The Supreme Court has agreed to hear former Enron CEO Jeffrey Skilling’s appeal of his fraud conviction in connection with the company's collapse. The appeal argues that the federal “honest services” statute, a favorite for prosecutors tackling white collar criminals, is flawed because the government needn’t prove that the defendant’s actions were for his own personal gain. Conrad Black was brought down with the same law, and the Court earlier agreed to hear his appeal, too.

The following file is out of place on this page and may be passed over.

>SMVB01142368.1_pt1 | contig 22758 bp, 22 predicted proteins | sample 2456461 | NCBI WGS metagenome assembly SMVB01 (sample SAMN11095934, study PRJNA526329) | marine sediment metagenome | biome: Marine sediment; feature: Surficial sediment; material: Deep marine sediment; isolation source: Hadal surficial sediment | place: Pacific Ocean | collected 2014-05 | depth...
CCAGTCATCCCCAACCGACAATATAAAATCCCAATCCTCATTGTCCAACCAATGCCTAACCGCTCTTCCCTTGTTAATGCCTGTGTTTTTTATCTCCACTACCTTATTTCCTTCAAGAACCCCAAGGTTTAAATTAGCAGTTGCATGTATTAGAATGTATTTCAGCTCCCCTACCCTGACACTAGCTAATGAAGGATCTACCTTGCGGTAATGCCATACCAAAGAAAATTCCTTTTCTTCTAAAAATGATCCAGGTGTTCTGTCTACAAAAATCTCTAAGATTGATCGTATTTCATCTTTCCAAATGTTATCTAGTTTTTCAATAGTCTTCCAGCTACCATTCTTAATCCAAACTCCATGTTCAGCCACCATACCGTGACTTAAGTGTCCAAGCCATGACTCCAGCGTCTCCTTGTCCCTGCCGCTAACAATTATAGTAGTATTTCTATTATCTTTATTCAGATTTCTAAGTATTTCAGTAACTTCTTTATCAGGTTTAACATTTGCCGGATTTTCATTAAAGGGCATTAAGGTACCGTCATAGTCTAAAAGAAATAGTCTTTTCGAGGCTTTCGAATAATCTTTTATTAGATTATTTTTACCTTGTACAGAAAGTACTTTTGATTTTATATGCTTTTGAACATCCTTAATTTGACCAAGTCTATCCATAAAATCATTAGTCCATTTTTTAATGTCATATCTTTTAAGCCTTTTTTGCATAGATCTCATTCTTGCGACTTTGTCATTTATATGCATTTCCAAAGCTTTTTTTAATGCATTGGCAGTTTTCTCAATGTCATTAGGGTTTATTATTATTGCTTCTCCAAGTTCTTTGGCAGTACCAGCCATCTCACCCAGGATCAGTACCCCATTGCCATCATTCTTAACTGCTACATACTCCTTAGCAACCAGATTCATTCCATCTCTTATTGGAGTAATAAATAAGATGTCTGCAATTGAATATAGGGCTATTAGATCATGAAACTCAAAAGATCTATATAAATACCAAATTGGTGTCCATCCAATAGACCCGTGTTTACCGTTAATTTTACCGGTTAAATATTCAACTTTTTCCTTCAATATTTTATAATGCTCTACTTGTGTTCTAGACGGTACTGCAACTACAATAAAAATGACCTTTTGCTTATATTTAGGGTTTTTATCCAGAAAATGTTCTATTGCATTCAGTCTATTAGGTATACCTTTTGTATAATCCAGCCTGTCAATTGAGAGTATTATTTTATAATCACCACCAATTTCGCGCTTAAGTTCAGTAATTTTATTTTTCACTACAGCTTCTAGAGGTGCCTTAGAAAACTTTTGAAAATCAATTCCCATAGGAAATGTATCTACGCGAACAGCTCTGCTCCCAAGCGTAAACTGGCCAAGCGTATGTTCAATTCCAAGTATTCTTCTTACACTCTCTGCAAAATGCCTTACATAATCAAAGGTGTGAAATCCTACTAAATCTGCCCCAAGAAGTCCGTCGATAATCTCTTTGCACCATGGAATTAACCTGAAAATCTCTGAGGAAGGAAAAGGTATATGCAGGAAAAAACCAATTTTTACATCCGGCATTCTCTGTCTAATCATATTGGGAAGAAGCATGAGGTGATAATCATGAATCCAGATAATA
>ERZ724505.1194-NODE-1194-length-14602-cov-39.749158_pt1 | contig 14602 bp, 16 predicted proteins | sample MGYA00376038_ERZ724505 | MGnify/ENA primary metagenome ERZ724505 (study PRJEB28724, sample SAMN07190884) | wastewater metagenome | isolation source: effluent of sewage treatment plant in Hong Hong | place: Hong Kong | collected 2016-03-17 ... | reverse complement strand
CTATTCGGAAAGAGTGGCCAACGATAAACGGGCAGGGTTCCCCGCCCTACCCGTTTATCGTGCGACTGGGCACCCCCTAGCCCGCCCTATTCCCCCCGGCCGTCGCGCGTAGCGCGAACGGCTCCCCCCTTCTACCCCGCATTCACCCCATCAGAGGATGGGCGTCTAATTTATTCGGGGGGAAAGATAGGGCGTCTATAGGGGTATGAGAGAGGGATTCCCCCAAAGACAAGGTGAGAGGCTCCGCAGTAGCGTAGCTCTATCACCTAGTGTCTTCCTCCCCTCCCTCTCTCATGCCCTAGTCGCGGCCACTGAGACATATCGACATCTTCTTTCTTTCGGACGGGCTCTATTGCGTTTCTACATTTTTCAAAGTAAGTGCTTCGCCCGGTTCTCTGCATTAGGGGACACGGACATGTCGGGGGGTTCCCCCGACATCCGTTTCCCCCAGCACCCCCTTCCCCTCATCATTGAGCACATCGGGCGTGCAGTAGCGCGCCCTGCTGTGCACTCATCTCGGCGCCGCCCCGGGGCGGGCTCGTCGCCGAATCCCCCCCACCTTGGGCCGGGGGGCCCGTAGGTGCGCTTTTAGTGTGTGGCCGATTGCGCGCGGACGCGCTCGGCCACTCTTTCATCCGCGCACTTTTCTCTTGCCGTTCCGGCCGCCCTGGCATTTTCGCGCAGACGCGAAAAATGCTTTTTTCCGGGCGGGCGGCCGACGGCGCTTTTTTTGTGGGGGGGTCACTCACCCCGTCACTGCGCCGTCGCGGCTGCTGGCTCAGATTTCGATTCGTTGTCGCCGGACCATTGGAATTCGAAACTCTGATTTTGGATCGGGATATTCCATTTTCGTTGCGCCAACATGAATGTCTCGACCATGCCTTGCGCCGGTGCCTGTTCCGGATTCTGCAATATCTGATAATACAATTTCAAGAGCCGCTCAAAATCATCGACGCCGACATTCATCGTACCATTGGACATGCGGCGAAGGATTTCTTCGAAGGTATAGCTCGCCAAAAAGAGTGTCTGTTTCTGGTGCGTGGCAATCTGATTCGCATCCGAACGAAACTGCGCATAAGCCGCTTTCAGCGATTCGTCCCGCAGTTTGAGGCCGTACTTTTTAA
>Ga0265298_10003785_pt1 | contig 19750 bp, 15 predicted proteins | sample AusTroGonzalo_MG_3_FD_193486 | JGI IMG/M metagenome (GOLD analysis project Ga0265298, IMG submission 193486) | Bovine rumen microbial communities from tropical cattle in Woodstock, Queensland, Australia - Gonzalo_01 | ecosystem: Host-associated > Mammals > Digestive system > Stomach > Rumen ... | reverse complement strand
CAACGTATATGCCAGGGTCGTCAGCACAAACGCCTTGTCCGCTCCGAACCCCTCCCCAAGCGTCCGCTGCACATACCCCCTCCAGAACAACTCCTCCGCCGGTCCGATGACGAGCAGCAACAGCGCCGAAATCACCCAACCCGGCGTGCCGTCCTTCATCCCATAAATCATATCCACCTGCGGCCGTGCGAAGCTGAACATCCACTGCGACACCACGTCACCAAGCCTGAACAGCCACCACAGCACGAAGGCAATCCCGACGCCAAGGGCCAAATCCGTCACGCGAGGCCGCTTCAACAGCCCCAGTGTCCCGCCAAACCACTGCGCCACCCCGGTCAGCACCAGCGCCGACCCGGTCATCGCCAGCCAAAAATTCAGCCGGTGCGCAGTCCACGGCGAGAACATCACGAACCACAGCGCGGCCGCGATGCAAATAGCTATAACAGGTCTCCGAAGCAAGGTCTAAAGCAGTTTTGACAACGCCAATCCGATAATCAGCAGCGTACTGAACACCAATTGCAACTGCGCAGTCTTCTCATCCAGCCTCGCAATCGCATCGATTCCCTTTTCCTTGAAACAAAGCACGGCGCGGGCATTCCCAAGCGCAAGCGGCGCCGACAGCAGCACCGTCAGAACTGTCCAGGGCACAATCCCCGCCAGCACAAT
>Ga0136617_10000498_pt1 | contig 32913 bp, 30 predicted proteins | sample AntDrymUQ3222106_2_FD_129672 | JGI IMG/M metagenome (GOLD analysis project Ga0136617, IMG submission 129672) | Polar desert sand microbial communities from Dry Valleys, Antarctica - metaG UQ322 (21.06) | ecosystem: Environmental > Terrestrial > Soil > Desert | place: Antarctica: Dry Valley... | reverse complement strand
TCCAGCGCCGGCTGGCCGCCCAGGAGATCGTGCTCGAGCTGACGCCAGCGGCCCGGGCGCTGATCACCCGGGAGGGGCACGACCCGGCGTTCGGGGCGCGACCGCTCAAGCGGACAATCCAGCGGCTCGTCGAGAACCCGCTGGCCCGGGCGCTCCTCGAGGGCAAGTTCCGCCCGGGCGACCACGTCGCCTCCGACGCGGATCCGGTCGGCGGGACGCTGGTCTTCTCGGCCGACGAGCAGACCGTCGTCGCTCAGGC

Skilling also contends that he wasn’t given a fair trial, because the people of Houston were out for blood after Enron’s collapse. If the Court agrees, Skilling will probably get a new trial. A lower appeals court upheld all 19 counts of his conviction, but is considering reducing his 24-year prison sentence. Prosecutors, naturally, contend the trial was fair—and that there was overwhelming evidence behind Skilling’s conviction.